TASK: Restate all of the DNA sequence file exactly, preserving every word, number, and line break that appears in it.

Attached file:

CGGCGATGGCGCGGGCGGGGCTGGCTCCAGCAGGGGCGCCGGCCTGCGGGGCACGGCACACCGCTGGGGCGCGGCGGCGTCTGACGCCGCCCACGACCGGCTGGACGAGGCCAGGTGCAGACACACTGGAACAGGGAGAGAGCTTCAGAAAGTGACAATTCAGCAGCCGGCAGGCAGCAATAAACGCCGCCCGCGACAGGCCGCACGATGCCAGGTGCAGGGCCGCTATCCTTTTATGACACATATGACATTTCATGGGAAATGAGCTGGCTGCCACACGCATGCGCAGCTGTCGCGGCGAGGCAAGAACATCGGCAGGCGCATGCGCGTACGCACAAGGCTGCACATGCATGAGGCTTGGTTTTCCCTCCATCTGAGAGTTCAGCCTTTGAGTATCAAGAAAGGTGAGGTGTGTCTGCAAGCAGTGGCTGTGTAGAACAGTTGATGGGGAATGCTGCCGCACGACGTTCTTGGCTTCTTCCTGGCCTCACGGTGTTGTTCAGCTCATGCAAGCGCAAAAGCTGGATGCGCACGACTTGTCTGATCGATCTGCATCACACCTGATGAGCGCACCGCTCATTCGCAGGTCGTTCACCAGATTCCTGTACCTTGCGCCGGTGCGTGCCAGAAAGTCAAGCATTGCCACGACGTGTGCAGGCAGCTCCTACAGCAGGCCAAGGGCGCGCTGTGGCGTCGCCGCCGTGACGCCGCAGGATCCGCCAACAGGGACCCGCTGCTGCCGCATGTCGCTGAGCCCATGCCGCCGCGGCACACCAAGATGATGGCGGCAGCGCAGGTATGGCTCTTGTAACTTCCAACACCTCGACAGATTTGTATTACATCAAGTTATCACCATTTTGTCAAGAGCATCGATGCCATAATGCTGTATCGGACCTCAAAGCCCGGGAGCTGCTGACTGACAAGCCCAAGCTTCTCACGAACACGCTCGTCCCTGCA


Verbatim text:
CGGCGATGGCGCGGGCGGGGCTGGCTCCAGCAGGGGCGCCGGCCTGCGGGGCACGGCACACCGCTGGGGCGCGGCGGCGTCTGACGCCGCCCACGACCGGCTGGACGAGGCCAGGTGCAGACACACTGGAACAGGGAGAGAGCTTCAGAAAGTGACAATTCAGCAGCCGGCAGGCAGCAATAAACGCCGCCCGCGACAGGCCGCACGATGCCAGGTGCAGGGCCGCTATCCTTTTATGACACATATGACATTTCATGGGAAATGAGCTGGCTGCCACACGCATGCGCAGCTGTCGCGGCGAGGCAAGAACATCGGCAGGCGCATGCGCGTACGCACAAGGCTGCACATGCATGAGGCTTGGTTTTCCCTCCATCTGAGAGTTCAGCCTTTGAGTATCAAGAAAGGTGAGGTGTGTCTGCAAGCAGTGGCTGTGTAGAACAGTTGATGGGGAATGCTGCCGCACGACGTTCTTGGCTTCTTCCTGGCCTCACGGTGTTGTTCAGCTCATGCAAGCGCAAAAGCTGGATGCGCACGACTTGTCTGATCGATCTGCATCACACCTGATGAGCGCACCGCTCATTCGCAGGTCGTTCACCAGATTCCTGTACCTTGCGCCGGTGCGTGCCAGAAAGTCAAGCATTGCCACGACGTGTGCAGGCAGCTCCTACAGCAGGCCAAGGGCGCGCTGTGGCGTCGCCGCCGTGACGCCGCAGGATCCGCCAACAGGGACCCGCTGCTGCCGCATGTCGCTGAGCCCATGCCGCCGCGGCACACCAAGATGATGGCGGCAGCGCAGGTATGGCTCTTGTAACTTCCAACACCTCGACAGATTTGTATTACATCAAGTTATCACCATTTTGTCAAGAGCATCGATGCCATAATGCTGTATCGGACCTCAAAGCCCGGGAGCTGCTGACTGACAAGCCCAAGCTTCTCACGAACACGCTCGTCCCTGCA